Our characterization of the WT and mutant human arrestin-1 indicates that reduced protein stability underlies the pathogenesis and dominant nature of disease-causing C147F mutation in arrestin-1. Reduced stability was determined directly as accelerated loss of activity upon incubation at elevated temperature (Fig. 4), induction of UPR in cell culture (Fig. 5), as well as indirectly, as reflected in increased binding to a nonpreferred form of rhodopsin, light-activated unphosphorylated Rh* (Fig. 3). However, considering that many species express arestin-1 splice variant p44, which binds Rh* much better than full-length protein without any adverse consequences, this reduction in selectivity is unlikely to be the underlying cause of photoreceptor death. Collectively, our data suggest that the most likely cause of photoreceptor death in humans carrying C147F mutation in arrestin-1 is its accelerated loss of native folding, resulting in UPR, which causes cell stress and, ultimately, photoreceptor death in patients. 
Acknowledgments
Supported by National Institutes of Health Grants EY011500 (VVG) and EY007142 (SPD), and grants from Foundation Fighting Blindness (SPD) and the William Stamps Farish Fund (SPD). 
Disclosure: S.A. Vishnivetskiy, None; L.S. Sullivan, None; S.J. Bowne, None; S.P. Daiger, None; E.V. Gurevich, None; V.V. Gurevich, None 
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Figure 1
 
The localization of cysteine-147 in the arrestin-1 protein. (A, B) Crystal structure of the bovine arrestin-1 (PDB 1CF117) colored by secondary structure: β-strands, blue; β-turns, green; α-helices, red. Cys-147 (Cys-143 in bovine arrestin-1) is blue and indicated. A view from the side (A) and receptor-binding side (B) of the molecule is shown. Note that Cys-147 is located between the two loops in the central crest of the receptor-binding side of the molecule. Both the finger loop and 139-loop were implicated in receptor binding by site-directed spin labeling/EPR,18,20 mutagenesis,22 and crystallography.19,21,36 (C) Blow-up of the view from the receptor-binding side showing bovine Cys-143 and its immediate neighbors, Leu-132, Val-247, Tyr-255, and Ile-323 in the bovine arrestin-1, all of which are conserved in the human protein. Note the close packing of Cys-143, suggesting that a much larger side chain of phenylalanine in this position would not fit and therefore would likely cause a shift of neighboring residues and elements containing them.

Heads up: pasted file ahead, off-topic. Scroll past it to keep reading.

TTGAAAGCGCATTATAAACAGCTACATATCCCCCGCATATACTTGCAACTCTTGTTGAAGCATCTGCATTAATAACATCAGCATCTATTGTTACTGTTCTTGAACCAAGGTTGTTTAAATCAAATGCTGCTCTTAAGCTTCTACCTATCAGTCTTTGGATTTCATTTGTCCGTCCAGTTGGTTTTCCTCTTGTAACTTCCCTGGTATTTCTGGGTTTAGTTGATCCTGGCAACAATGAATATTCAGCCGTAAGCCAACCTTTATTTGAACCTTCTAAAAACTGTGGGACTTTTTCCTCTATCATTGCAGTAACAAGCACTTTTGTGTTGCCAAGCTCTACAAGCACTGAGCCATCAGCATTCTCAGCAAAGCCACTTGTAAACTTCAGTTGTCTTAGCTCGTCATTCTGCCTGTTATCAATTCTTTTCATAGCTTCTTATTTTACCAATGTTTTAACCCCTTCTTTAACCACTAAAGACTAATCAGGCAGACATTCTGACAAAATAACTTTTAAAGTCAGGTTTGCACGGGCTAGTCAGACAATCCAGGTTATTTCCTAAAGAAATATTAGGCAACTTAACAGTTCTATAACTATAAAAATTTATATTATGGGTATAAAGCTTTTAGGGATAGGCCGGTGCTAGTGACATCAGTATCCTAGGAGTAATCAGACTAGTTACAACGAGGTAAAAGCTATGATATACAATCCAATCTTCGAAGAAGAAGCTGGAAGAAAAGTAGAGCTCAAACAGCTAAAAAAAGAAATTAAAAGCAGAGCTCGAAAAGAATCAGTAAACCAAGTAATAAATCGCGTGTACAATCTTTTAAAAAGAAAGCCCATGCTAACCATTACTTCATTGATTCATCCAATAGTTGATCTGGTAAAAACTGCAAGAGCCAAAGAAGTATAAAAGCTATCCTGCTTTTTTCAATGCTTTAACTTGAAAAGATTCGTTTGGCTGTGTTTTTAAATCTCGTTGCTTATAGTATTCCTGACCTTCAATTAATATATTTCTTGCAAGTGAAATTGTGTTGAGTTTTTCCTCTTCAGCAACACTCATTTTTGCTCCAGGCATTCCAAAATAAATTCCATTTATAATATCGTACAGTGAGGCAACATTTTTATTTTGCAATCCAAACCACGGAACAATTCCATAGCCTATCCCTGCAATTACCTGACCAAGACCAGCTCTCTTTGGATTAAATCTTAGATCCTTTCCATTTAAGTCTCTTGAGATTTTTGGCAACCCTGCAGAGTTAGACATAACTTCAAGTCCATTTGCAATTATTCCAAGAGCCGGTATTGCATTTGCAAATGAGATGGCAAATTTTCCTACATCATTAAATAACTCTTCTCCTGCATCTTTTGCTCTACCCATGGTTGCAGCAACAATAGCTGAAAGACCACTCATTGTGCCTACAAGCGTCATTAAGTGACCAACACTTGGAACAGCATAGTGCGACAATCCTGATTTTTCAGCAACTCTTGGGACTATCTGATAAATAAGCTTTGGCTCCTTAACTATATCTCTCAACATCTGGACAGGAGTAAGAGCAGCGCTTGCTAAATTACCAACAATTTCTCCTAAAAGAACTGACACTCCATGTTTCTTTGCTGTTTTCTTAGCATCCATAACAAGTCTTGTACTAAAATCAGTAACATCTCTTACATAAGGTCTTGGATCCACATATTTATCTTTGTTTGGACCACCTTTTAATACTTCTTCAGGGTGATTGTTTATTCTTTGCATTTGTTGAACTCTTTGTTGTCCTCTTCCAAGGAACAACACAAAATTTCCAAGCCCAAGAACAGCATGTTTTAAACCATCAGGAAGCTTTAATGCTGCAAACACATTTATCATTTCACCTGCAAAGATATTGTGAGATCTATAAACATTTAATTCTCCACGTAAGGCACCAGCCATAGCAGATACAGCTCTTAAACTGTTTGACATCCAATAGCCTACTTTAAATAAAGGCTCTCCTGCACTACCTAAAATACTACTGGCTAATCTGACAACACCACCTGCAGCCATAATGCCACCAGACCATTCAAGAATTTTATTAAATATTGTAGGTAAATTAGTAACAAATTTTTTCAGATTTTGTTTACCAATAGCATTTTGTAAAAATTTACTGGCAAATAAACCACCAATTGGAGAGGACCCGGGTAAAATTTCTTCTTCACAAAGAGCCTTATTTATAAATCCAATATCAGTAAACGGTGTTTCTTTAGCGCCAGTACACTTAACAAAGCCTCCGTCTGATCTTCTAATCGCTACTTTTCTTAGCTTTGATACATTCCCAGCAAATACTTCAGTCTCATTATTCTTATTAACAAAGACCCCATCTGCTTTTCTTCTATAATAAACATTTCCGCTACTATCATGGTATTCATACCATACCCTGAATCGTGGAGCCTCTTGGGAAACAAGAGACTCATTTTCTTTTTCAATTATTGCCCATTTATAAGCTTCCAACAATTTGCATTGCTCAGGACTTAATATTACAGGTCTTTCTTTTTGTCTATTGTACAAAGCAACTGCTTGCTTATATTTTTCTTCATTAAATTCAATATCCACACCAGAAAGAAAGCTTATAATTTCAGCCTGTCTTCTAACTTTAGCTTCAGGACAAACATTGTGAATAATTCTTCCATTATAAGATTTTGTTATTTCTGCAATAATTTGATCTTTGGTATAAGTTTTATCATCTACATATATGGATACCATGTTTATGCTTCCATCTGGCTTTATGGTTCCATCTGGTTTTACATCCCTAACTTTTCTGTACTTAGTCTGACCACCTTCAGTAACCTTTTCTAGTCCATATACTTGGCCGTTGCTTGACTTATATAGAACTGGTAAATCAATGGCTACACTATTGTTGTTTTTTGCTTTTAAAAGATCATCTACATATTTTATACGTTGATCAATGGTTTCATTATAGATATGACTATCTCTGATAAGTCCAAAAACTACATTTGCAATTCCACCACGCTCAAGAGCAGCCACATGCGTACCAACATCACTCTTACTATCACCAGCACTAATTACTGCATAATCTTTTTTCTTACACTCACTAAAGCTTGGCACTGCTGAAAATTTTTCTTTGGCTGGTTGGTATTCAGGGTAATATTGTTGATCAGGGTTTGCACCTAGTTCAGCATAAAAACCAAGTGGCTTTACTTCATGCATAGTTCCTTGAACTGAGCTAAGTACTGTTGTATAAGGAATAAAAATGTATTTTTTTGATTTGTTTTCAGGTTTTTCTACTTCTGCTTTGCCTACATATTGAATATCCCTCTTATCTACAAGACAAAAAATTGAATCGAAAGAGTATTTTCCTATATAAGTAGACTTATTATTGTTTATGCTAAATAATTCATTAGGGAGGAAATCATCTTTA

Figure 1
 
The localization of cysteine-147 in the arrestin-1 protein. (A, B) Crystal structure of the bovine arrestin-1 (PDB 1CF117) colored by secondary structure: β-strands, blue; β-turns, green; α-helices, red. Cys-147 (Cys-143 in bovine arrestin-1) is blue and indicated. A view from the side (A) and receptor-binding side (B) of the molecule is shown. Note that Cys-147 is located between the two loops in the central crest of the receptor-binding side of the molecule. Both the finger loop and 139-loop were implicated in receptor binding by site-directed spin labeling/EPR,18,20 mutagenesis,22 and crystallography.19,21,36 (C) Blow-up of the view from the receptor-binding side showing bovine Cys-143 and its immediate neighbors, Leu-132, Val-247, Tyr-255, and Ile-323 in the bovine arrestin-1, all of which are conserved in the human protein. Note the close packing of Cys-143, suggesting that a much larger side chain of phenylalanine in this position would not fit and therefore would likely cause a shift of neighboring residues and elements containing them.
Figure 2
 
Near-normal expression and initial folding of the arrestin-1-C147F mutant in cell-free translation, but not in E. coli. (A) The expression levels in cell-free translation (black bars) and the amounts of indicated forms of the human arrestin-1 that remain soluble after high-speed centrifugation (white bars) are shown as percentage of corresponding values of WT human arrestin-1. (The means ± SD of two experiments, each performed in duplicate, are shown. The expression of WT human arrestin-1 was 15.9 ± 0.9 fmol/μL; after high-speed centrifugation, 13.6 ± 0.8 fmol/μL remained in the supernatant). The absolute values (before normalization) were analyzed by 1-way ANOVA with protein as a factor, using Bonferroni post hoc test with correction for multiple comparisons. *P < 0.05, as compared to WT human arrestin-1. The fraction of the soluble (properly folded) arrestin-1-C147F was lower than that of all other forms. (B) Radiolabeled in vitro translated proteins (5 μL) were mixed with 15 μL of SDS sample buffer and subjected to SDS-PAGE in 10% acrylamide gel. The gel was stained with Coomassie blue (Pierce, Pittsburgh, PA, USA), destained by several washes with water, and soaked in acetic acid with 20% (wt/vol) PPO (2,5-diphenyloxazole). PPO was precipitated by immersion of the gel into water. The gel was dried and exposed to X-ray film for 3 days, revealing translated protein bands by autoradiography. (C) The WT bovine (bA1), WT human (hA1), and human C147F mutant (C147F) were expressed in E. coli. Equal fractions of cell lysates and supernatants after high-speed centrifugation were subjected to SDS-PAGE, transferred to PVDF membrane, and visualized using rabbit pan-arrestin F431 primary, HRP-conjugated anti-rabbit secondary antibodies, and SuperSignal ECL reagent.
Figure 2